This belief is the basis of his theory of Forms, which is that for every earthly thing that we have the power to perceive with our senses, there is a corresponding “Form” (or “Idea”)—an eternal and perfect reality of that thing—in the world of Ideas. Because what we perceive via our senses is based on an experience of imperfect or incomplete “shadows” of reality, we can have no real knowledge of those things. At best, we may have opinions, but genuine knowledge can only come from study of the Ideas, and that can only ever be achieved through reason, rather than through our deceptive senses. This separation of two distinct worlds, one of appearance, the inhabited the world of Ideas before our birth, and still yearns to return to that realm after our death. So when we see variations of the Ideas in the world with our senses, we recognize them as a sort of recollection. Recalling the innate memories of these Ideas requires reason—an attribute of the soul. For Plato, the philosopher’s job is to use reason to discover the Ideal Forms or Ideas.
In the Republic, he also argues that it is philosophers, or rather those who are true to the philosopher’s calling, who should be the ruling class. This is because only the true philosopher can understand the exact nature of the world and the truth of moral values. However, just like a prisoner in the “Allegory of the Cave” who sees the real objects rather than their shadows, many will just turn back to the only world they feel comfortable with. Plato often found it difficult to convince his fellow philosophers of the true nature of their calling.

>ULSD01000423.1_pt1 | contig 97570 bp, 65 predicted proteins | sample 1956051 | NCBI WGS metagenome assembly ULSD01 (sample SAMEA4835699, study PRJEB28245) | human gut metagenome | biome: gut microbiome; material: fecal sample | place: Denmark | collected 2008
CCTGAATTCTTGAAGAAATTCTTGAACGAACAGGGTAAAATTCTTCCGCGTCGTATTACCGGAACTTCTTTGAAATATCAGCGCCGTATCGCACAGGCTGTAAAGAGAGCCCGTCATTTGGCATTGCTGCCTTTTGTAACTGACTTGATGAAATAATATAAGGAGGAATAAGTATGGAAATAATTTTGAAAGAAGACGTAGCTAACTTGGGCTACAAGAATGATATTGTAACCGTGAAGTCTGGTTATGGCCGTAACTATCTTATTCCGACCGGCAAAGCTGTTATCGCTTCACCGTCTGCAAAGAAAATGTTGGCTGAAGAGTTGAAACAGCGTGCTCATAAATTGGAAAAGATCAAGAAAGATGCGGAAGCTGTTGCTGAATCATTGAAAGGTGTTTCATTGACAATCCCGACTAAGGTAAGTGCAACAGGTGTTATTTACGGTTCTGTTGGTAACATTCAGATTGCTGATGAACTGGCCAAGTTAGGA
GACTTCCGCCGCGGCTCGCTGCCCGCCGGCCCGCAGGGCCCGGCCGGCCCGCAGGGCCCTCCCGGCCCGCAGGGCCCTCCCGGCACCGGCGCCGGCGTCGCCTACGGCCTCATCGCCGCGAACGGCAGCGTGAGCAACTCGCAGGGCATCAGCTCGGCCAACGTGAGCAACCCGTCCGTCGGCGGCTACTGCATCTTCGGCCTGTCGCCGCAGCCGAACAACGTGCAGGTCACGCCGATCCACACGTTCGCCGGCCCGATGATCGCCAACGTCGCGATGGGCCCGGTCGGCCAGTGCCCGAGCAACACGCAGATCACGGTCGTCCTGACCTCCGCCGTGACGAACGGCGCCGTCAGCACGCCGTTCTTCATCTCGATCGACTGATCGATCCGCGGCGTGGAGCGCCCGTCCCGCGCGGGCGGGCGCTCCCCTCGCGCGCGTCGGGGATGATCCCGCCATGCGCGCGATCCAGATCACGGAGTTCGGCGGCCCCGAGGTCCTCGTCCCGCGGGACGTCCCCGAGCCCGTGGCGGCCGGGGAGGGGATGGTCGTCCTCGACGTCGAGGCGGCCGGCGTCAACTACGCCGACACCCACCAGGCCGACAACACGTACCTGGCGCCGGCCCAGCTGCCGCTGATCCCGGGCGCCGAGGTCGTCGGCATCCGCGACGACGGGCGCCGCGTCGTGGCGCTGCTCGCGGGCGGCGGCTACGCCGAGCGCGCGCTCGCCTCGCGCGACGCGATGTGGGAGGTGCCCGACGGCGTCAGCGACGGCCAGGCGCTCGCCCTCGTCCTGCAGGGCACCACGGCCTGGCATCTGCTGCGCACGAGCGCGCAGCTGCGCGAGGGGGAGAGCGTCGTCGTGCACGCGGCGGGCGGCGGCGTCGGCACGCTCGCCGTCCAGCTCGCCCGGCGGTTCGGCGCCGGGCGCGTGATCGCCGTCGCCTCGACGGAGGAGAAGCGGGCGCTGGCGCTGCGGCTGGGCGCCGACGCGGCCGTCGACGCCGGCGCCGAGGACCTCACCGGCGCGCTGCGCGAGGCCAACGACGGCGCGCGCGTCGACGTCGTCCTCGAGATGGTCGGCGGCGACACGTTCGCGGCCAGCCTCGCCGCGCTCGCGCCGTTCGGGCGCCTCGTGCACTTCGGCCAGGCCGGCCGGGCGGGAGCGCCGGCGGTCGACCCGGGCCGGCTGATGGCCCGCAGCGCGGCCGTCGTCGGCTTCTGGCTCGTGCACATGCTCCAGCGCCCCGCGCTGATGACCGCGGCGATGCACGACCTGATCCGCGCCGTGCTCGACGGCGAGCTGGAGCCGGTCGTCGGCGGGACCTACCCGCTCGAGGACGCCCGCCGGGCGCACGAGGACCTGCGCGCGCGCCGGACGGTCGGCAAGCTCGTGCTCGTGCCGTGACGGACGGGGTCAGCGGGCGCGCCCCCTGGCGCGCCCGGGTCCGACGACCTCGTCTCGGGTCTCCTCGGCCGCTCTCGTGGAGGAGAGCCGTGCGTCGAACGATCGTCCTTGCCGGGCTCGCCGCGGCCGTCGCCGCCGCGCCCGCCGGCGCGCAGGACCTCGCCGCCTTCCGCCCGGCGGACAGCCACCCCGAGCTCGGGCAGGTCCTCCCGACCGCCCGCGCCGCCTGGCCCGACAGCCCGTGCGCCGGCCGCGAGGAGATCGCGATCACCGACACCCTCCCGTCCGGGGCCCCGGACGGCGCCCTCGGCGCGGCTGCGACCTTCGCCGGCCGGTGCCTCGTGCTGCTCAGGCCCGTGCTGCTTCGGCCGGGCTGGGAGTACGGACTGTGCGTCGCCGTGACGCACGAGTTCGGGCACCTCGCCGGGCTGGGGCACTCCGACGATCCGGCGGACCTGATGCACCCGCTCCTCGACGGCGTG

Plato himself was the embodiment of his ideal, or true, philosopher. He argued on questions of ethics that had been raised previously by the followers of Protagoras and Socrates, but in the process, he explored for the first time the path to knowledge itself. He was a profound influence on his pupil Aristotle—even if they fundamentally disagreed about the theory of Forms. Plato’s ideas later found their way into the philosophy of medieval Islamic and Christian thinkers, including St. Augustine of Hippo, who combined Plato’s ideas with those of the Church. By proposing that the use of reason, rather than observation, is the only way to acquire knowledge, Plato also laid the foundations of 17th-century rationalism. Plato’s influence can still be felt today— the broad range of subjects he wrote about led the 20th-century British logician Alfred North Whitehead to say that subsequent Western philosophy “consists of a set of footnotes to Plato.”
- This article is an excerpt from the book:
The Philosophy Book – Big Ideas Simply Explained